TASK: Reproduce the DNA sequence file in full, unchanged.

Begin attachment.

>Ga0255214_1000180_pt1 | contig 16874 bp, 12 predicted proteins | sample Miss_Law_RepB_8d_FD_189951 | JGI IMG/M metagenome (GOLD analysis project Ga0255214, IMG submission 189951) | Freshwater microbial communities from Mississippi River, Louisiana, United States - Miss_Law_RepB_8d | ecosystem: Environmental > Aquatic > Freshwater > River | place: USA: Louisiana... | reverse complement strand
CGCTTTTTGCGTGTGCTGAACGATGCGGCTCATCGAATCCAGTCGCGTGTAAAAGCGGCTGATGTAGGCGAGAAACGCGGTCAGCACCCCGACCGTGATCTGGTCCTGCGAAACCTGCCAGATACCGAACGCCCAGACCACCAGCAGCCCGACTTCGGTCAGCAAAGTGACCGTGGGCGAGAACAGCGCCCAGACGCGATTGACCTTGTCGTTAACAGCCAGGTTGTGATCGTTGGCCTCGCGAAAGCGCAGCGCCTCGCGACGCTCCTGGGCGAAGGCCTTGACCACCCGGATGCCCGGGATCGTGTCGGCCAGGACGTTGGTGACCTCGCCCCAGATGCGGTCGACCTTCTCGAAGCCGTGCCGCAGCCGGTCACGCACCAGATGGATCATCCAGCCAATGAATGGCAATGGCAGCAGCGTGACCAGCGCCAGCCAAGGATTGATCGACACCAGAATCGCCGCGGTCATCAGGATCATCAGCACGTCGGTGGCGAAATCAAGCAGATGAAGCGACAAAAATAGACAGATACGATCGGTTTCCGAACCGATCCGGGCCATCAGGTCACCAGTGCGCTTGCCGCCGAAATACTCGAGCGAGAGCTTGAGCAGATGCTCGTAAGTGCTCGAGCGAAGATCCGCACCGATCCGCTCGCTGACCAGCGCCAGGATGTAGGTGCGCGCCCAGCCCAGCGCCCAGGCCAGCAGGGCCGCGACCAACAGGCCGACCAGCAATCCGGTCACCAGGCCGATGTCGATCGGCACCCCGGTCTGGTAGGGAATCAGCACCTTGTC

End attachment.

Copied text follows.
>Ga0255214_1000180_pt1 | contig 16874 bp, 12 predicted proteins | sample Miss_Law_RepB_8d_FD_189951 | JGI IMG/M metagenome (GOLD analysis project Ga0255214, IMG submission 189951) | Freshwater microbial communities from Mississippi River, Louisiana, United States - Miss_Law_RepB_8d | ecosystem: Environmental > Aquatic > Freshwater > River | place: USA: Louisiana... | reverse complement strand
CGCTTTTTGCGTGTGCTGAACGATGCGGCTCATCGAATCCAGTCGCGTGTAAAAGCGGCTGATGTAGGCGAGAAACGCGGTCAGCACCCCGACCGTGATCTGGTCCTGCGAAACCTGCCAGATACCGAACGCCCAGACCACCAGCAGCCCGACTTCGGTCAGCAAAGTGACCGTGGGCGAGAACAGCGCCCAGACGCGATTGACCTTGTCGTTAACAGCCAGGTTGTGATCGTTGGCCTCGCGAAAGCGCAGCGCCTCGCGACGCTCCTGGGCGAAGGCCTTGACCACCCGGATGCCCGGGATCGTGTCGGCCAGGACGTTGGTGACCTCGCCCCAGATGCGGTCGACCTTCTCGAAGCCGTGCCGCAGCCGGTCACGCACCAGATGGATCATCCAGCCAATGAATGGCAATGGCAGCAGCGTGACCAGCGCCAGCCAAGGATTGATCGACACCAGAATCGCCGCGGTCATCAGGATCATCAGCACGTCGGTGGCGAAATCAAGCAGATGAAGCGACAAAAATAGACAGATACGATCGGTTTCCGAACCGATCCGGGCCATCAGGTCACCAGTGCGCTTGCCGCCGAAATACTCGAGCGAGAGCTTGAGCAGATGCTCGTAAGTGCTCGAGCGAAGATCCGCACCGATCCGCTCGCTGACCAGCGCCAGGATGTAGGTGCGCGCCCAGCCCAGCGCCCAGGCCAGCAGGGCCGCGACCAACAGGCCGACCAGCAATCCGGTCACCAGGCCGATGTCGATCGGCACCCCGGTCTGGTAGGGAATCAGCACCTTGTC